When I first reviewed the Momentus XT I concluded “There's no reason for any performance oriented mechanical drive to ship without at least some small amount of NAND on board.” Three years later, it looks like that vision has finally come to be.

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  • Notmyusualid - Monday, March 25, 2013 - link

    Yes, I'm keeping score. And agree with everything you've said.

    I had the 500GB XT with SLC nand, and it was w o n d e r f u l.

    Why they are stepping backwards, is hard to fathom.
    Reply
  • vectorm12 - Tuesday, March 05, 2013 - link

    Too bad about this since the 7200.5 disks are the only ones I've found that work flawlessly in RAID on Adaptec controllers.

    Currently I've got eight of them running in raid 6 for datastorage on my workstation.

    Great little drives as they are both reasonably quiet and don't require much in the way of cooling.

    Hopefully Seagate will make the new models RAID-compliant but I'm not holding my breath.
    Reply
  • kyuu - Tuesday, March 05, 2013 - link

    The Momentus XTs worked fine in RAID. Why would these be any different? Unless there's something special about your Adaptech controller? Reply
  • dgingeri - Tuesday, March 05, 2013 - link

    $149 for a 2TB drive with 8GB of flash cache? That's a gyp. I can get a 2TB Seagate drive for $90 and a 32GB SSD for $40-50 and have 4 times the cache. Granted, this would be workable on more systems than the separate drive setup, but those other systems wouldn't even be available with an expensive drive like this. They need at least 32GB of flash cache at that price point. Reply
  • kyuu - Tuesday, March 05, 2013 - link

    These are MSRPs, not necessarily what you'll see them selling for at retail. You could always find the Momentus XTs for well below their MSRPs, unless you didn't bother to check around. Reply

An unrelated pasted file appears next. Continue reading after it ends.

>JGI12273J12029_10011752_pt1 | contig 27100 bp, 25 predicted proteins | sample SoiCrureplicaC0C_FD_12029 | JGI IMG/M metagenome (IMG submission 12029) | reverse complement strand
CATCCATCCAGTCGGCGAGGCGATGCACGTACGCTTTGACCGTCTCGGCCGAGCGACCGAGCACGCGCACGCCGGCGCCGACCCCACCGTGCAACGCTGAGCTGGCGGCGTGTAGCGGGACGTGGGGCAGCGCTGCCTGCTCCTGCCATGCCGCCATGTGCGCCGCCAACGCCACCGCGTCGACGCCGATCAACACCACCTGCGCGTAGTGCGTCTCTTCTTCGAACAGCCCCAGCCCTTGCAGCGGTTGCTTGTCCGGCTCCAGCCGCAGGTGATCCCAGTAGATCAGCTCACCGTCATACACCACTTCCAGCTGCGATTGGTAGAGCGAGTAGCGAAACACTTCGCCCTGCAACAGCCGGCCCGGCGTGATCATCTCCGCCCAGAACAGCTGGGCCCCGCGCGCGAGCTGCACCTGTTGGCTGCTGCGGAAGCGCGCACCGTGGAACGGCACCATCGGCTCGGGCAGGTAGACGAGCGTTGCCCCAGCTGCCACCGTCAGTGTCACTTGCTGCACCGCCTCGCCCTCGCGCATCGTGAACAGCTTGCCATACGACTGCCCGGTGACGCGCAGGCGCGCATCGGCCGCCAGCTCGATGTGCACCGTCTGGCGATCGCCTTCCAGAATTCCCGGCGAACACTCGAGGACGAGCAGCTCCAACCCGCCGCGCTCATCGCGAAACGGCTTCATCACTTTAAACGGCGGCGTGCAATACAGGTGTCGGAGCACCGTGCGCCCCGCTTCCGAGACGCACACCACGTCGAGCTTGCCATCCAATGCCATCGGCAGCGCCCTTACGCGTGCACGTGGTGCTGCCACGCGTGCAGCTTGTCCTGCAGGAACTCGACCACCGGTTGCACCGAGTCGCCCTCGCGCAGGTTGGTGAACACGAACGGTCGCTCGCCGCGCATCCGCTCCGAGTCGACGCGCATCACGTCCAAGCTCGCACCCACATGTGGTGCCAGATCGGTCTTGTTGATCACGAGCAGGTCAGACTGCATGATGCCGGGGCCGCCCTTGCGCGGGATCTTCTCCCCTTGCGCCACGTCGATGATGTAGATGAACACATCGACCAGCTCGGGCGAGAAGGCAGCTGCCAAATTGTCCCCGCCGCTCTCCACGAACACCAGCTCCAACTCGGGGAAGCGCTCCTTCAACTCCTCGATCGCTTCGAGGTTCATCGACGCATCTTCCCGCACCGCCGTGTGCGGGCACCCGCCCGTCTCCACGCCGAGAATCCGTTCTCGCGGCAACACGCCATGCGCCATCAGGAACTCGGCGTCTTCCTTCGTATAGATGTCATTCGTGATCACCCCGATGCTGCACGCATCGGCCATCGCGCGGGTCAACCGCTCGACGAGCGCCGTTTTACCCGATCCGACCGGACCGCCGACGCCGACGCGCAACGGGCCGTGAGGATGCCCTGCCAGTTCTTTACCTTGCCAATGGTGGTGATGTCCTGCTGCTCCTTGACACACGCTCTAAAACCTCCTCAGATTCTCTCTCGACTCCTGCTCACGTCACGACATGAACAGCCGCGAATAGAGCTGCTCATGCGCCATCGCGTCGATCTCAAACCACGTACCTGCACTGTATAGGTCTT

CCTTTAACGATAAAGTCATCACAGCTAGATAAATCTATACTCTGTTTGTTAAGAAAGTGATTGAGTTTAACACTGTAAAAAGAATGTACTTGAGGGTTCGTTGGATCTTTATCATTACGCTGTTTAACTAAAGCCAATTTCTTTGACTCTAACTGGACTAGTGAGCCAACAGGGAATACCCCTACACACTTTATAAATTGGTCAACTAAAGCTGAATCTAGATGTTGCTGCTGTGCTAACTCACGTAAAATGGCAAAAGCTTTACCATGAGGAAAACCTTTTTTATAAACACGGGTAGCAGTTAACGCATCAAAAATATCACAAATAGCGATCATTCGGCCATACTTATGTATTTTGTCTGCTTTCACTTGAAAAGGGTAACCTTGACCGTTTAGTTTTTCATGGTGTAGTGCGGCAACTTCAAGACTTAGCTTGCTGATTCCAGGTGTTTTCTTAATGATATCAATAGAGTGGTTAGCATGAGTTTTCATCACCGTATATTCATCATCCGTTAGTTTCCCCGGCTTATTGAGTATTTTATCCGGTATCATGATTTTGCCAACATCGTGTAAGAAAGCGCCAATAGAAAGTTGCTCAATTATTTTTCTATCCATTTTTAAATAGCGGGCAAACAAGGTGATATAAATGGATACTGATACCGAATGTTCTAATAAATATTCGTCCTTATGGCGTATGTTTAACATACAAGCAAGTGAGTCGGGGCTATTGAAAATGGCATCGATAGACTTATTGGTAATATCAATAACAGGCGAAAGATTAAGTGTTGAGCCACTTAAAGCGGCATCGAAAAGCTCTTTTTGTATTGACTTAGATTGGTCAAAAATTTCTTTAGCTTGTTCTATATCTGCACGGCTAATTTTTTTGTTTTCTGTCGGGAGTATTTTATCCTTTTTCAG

• MadMan007 - Tuesday, March 05, 2013 - link

    It must bother HDD makers that their regular spinny drives can last for years and years. This way, once the NAND wears out the drive will 'fail' and you'll have to get a new one. Brilliantly nefarious plan, Seagate! Reply
  • tipoo - Tuesday, March 05, 2013 - link

    On the last drives the drive would just segment off the worn out NAND and continue to function as a regular hard drive if absolutely none was less. The spinning disk would likely die before that happened though. Reply
  • Mr Perfect - Tuesday, March 05, 2013 - link

    He was all busy hating on NAND and now look, you ruined it. I hope you're happy, Mister Factual. XD Reply
  • flyingpants - Tuesday, March 05, 2013 - link

    Except you have it backwards.. all spinning hard drives will eventually break, most of them within about 5 years. SSDs on the other hand do not out of write capacity for like decades. Reply
  • DanNeely - Tuesday, March 05, 2013 - link

    Flash cells have an ~1 decade life span independent of being written too many times. Reply